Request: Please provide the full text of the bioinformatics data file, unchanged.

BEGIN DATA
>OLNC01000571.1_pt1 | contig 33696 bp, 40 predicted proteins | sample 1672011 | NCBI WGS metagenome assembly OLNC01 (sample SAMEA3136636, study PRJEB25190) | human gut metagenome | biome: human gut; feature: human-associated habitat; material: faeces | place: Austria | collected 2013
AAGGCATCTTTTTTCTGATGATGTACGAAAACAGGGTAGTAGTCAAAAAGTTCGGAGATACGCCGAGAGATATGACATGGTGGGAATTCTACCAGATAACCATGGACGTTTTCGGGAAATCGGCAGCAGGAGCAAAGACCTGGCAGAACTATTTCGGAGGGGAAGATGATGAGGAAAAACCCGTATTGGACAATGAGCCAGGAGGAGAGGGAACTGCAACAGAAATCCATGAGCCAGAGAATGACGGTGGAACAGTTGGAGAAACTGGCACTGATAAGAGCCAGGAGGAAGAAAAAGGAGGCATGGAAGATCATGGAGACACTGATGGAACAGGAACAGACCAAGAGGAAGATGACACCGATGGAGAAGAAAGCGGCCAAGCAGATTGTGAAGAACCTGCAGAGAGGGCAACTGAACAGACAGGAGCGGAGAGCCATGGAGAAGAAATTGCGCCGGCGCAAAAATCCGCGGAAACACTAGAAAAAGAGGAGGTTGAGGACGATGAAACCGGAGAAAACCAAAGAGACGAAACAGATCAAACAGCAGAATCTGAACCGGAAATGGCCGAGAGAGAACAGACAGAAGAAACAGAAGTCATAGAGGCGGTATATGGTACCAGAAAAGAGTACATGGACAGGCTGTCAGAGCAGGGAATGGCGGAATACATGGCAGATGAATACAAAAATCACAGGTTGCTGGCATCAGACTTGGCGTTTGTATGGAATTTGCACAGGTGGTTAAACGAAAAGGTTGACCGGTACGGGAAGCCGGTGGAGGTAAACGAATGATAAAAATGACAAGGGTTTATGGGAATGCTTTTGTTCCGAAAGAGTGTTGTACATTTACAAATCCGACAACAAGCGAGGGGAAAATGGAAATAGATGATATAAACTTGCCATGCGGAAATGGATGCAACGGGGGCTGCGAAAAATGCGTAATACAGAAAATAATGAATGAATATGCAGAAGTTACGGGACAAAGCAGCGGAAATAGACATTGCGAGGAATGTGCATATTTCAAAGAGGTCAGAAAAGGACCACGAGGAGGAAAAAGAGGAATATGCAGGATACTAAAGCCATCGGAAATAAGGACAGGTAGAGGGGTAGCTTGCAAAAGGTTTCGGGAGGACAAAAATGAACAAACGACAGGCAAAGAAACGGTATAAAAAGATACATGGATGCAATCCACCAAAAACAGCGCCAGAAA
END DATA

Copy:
>OLNC01000571.1_pt1 | contig 33696 bp, 40 predicted proteins | sample 1672011 | NCBI WGS metagenome assembly OLNC01 (sample SAMEA3136636, study PRJEB25190) | human gut metagenome | biome: human gut; feature: human-associated habitat; material: faeces | place: Austria | collected 2013
AAGGCATCTTTTTTCTGATGATGTACGAAAACAGGGTAGTAGTCAAAAAGTTCGGAGATACGCCGAGAGATATGACATGGTGGGAATTCTACCAGATAACCATGGACGTTTTCGGGAAATCGGCAGCAGGAGCAAAGACCTGGCAGAACTATTTCGGAGGGGAAGATGATGAGGAAAAACCCGTATTGGACAATGAGCCAGGAGGAGAGGGAACTGCAACAGAAATCCATGAGCCAGAGAATGACGGTGGAACAGTTGGAGAAACTGGCACTGATAAGAGCCAGGAGGAAGAAAAAGGAGGCATGGAAGATCATGGAGACACTGATGGAACAGGAACAGACCAAGAGGAAGATGACACCGATGGAGAAGAAAGCGGCCAAGCAGATTGTGAAGAACCTGCAGAGAGGGCAACTGAACAGACAGGAGCGGAGAGCCATGGAGAAGAAATTGCGCCGGCGCAAAAATCCGCGGAAACACTAGAAAAAGAGGAGGTTGAGGACGATGAAACCGGAGAAAACCAAAGAGACGAAACAGATCAAACAGCAGAATCTGAACCGGAAATGGCCGAGAGAGAACAGACAGAAGAAACAGAAGTCATAGAGGCGGTATATGGTACCAGAAAAGAGTACATGGACAGGCTGTCAGAGCAGGGAATGGCGGAATACATGGCAGATGAATACAAAAATCACAGGTTGCTGGCATCAGACTTGGCGTTTGTATGGAATTTGCACAGGTGGTTAAACGAAAAGGTTGACCGGTACGGGAAGCCGGTGGAGGTAAACGAATGATAAAAATGACAAGGGTTTATGGGAATGCTTTTGTTCCGAAAGAGTGTTGTACATTTACAAATCCGACAACAAGCGAGGGGAAAATGGAAATAGATGATATAAACTTGCCATGCGGAAATGGATGCAACGGGGGCTGCGAAAAATGCGTAATACAGAAAATAATGAATGAATATGCAGAAGTTACGGGACAAAGCAGCGGAAATAGACATTGCGAGGAATGTGCATATTTCAAAGAGGTCAGAAAAGGACCACGAGGAGGAAAAAGAGGAATATGCAGGATACTAAAGCCATCGGAAATAAGGACAGGTAGAGGGGTAGCTTGCAAAAGGTTTCGGGAGGACAAAAATGAACAAACGACAGGCAAAGAAACGGTATAAAAAGATACATGGATGCAATCCACCAAAAACAGCGCCAGAAA